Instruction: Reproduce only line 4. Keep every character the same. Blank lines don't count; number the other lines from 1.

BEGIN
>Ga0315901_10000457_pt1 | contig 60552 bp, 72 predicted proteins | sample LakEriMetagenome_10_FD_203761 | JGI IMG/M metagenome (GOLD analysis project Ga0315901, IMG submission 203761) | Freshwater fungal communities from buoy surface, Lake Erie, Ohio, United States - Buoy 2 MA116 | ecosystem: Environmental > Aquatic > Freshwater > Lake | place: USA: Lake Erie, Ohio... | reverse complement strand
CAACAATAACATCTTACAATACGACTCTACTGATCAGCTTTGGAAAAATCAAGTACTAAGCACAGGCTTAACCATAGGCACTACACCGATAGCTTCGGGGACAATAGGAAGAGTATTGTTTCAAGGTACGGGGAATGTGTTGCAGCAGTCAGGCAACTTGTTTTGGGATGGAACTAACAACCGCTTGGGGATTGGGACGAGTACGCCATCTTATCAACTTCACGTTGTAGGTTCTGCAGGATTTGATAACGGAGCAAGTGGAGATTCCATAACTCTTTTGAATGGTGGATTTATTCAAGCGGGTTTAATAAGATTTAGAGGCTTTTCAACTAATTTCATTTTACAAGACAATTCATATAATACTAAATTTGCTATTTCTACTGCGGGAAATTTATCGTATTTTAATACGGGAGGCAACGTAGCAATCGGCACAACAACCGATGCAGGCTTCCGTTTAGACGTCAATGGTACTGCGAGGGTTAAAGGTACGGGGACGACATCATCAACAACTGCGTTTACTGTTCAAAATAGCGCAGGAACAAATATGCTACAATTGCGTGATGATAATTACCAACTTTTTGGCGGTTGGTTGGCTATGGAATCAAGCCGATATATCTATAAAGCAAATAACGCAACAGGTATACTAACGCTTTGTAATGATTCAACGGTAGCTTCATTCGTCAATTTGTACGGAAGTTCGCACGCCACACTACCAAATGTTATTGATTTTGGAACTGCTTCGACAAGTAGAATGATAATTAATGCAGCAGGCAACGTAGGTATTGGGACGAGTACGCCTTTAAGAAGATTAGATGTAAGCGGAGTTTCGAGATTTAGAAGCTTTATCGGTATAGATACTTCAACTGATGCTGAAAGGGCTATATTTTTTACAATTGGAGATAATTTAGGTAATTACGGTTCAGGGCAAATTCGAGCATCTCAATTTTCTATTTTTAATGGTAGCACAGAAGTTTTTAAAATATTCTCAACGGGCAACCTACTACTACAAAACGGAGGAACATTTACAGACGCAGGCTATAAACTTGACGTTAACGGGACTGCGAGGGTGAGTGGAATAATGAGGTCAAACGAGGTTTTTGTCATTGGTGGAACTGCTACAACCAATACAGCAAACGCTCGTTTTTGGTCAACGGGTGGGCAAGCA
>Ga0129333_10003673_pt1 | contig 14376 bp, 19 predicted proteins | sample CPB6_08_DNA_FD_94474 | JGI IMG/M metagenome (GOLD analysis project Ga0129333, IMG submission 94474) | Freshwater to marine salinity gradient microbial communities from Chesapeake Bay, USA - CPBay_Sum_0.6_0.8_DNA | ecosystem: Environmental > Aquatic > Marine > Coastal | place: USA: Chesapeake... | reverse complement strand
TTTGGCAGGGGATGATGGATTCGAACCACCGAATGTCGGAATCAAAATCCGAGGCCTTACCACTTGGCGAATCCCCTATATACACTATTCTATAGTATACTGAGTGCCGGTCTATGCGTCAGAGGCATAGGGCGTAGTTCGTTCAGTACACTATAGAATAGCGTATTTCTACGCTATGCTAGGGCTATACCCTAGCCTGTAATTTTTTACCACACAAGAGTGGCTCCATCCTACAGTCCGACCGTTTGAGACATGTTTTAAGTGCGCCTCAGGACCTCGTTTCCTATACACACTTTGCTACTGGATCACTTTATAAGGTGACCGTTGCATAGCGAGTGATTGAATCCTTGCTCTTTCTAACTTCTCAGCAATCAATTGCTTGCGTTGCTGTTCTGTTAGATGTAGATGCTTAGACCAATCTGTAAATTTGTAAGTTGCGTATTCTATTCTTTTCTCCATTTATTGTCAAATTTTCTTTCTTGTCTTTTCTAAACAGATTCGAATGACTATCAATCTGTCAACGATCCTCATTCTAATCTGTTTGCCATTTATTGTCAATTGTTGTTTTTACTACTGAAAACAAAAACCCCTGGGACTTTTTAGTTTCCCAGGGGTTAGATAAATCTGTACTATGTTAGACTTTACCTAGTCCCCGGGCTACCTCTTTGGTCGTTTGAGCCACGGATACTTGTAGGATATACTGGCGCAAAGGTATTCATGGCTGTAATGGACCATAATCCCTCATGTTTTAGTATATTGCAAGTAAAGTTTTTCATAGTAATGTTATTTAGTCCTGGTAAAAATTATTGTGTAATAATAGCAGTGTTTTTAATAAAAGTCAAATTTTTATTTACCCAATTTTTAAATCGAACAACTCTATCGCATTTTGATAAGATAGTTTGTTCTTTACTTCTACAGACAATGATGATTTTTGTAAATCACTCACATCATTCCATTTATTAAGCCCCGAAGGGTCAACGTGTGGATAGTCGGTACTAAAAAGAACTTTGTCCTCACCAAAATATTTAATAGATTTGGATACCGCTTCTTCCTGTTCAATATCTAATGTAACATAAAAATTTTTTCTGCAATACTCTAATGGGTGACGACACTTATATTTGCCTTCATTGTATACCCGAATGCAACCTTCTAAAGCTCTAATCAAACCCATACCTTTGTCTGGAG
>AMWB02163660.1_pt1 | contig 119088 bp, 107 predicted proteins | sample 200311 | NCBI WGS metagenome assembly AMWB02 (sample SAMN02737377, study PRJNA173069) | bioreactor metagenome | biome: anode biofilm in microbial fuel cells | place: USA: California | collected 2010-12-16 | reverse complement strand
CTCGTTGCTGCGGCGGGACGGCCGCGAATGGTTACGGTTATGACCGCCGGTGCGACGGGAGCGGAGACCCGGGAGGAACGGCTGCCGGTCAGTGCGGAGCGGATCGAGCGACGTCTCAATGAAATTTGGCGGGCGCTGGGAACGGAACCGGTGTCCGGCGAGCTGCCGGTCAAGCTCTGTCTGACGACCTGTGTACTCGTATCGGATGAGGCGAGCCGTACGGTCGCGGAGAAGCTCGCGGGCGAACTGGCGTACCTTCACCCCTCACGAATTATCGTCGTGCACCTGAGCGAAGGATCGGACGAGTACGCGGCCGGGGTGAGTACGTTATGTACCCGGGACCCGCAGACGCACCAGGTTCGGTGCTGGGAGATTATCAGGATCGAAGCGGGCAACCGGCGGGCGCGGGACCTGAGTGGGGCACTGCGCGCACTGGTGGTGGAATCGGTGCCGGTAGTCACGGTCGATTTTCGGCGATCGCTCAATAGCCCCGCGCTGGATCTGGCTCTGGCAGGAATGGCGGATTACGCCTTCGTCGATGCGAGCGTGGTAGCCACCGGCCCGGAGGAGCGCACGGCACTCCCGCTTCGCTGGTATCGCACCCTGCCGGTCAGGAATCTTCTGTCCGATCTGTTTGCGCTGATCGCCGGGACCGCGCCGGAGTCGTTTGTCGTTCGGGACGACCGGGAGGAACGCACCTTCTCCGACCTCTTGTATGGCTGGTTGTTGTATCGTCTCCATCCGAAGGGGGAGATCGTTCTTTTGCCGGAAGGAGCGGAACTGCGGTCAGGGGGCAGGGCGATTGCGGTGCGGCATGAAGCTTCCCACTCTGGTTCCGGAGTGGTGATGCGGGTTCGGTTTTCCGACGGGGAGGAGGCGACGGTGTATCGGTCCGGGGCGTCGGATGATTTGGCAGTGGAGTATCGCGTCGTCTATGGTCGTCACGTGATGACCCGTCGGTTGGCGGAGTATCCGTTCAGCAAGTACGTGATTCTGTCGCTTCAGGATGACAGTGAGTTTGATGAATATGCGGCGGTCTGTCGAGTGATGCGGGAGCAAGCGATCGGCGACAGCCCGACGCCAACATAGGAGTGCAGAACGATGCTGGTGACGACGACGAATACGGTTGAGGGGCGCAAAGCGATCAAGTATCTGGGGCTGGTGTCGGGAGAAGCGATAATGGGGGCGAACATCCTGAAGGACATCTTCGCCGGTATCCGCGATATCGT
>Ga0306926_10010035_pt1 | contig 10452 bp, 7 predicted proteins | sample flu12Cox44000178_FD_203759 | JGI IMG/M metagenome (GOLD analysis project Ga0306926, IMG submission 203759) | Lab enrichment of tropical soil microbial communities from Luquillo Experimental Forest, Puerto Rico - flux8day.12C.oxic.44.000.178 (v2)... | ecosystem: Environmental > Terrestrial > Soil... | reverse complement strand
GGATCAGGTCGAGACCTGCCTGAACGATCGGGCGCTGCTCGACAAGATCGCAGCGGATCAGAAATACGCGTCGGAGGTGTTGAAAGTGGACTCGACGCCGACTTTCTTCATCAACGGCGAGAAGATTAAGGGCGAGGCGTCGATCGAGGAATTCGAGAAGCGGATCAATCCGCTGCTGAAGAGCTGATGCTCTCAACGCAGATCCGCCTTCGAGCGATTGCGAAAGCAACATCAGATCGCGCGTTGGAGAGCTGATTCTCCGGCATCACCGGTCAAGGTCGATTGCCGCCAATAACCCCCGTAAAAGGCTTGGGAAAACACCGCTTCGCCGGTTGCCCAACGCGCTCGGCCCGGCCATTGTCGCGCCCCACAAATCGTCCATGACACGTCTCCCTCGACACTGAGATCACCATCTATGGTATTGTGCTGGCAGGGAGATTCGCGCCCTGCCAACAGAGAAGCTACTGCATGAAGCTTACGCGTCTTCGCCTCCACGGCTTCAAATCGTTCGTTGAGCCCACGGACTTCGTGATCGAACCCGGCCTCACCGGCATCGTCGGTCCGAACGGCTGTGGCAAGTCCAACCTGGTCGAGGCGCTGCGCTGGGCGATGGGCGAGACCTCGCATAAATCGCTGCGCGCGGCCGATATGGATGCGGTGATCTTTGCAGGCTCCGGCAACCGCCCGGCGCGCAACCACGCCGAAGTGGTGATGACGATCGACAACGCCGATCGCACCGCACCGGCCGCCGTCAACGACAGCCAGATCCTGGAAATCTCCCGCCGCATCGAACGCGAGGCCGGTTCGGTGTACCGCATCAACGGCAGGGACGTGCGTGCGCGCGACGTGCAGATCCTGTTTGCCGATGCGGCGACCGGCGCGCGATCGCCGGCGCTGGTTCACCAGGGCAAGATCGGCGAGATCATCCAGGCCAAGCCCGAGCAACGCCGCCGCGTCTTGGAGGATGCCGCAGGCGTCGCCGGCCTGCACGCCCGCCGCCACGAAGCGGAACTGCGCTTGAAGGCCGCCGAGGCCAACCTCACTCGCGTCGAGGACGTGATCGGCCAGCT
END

TTTGGCAGGGGATGATGGATTCGAACCACCGAATGTCGGAATCAAAATCCGAGGCCTTACCACTTGGCGAATCCCCTATATACACTATTCTATAGTATACTGAGTGCCGGTCTATGCGTCAGAGGCATAGGGCGTAGTTCGTTCAGTACACTATAGAATAGCGTATTTCTACGCTATGCTAGGGCTATACCCTAGCCTGTAATTTTTTACCACACAAGAGTGGCTCCATCCTACAGTCCGACCGTTTGAGACATGTTTTAAGTGCGCCTCAGGACCTCGTTTCCTATACACACTTTGCTACTGGATCACTTTATAAGGTGACCGTTGCATAGCGAGTGATTGAATCCTTGCTCTTTCTAACTTCTCAGCAATCAATTGCTTGCGTTGCTGTTCTGTTAGATGTAGATGCTTAGACCAATCTGTAAATTTGTAAGTTGCGTATTCTATTCTTTTCTCCATTTATTGTCAAATTTTCTTTCTTGTCTTTTCTAAACAGATTCGAATGACTATCAATCTGTCAACGATCCTCATTCTAATCTGTTTGCCATTTATTGTCAATTGTTGTTTTTACTACTGAAAACAAAAACCCCTGGGACTTTTTAGTTTCCCAGGGGTTAGATAAATCTGTACTATGTTAGACTTTACCTAGTCCCCGGGCTACCTCTTTGGTCGTTTGAGCCACGGATACTTGTAGGATATACTGGCGCAAAGGTATTCATGGCTGTAATGGACCATAATCCCTCATGTTTTAGTATATTGCAAGTAAAGTTTTTCATAGTAATGTTATTTAGTCCTGGTAAAAATTATTGTGTAATAATAGCAGTGTTTTTAATAAAAGTCAAATTTTTATTTACCCAATTTTTAAATCGAACAACTCTATCGCATTTTGATAAGATAGTTTGTTCTTTACTTCTACAGACAATGATGATTTTTGTAAATCACTCACATCATTCCATTTATTAAGCCCCGAAGGGTCAACGTGTGGATAGTCGGTACTAAAAAGAACTTTGTCCTCACCAAAATATTTAATAGATTTGGATACCGCTTCTTCCTGTTCAATATCTAATGTAACATAAAAATTTTTTCTGCAATACTCTAATGGGTGACGACACTTATATTTGCCTTCATTGTATACCCGAATGCAACCTTCTAAAGCTCTAATCAAACCCATACCTTTGTCTGGAG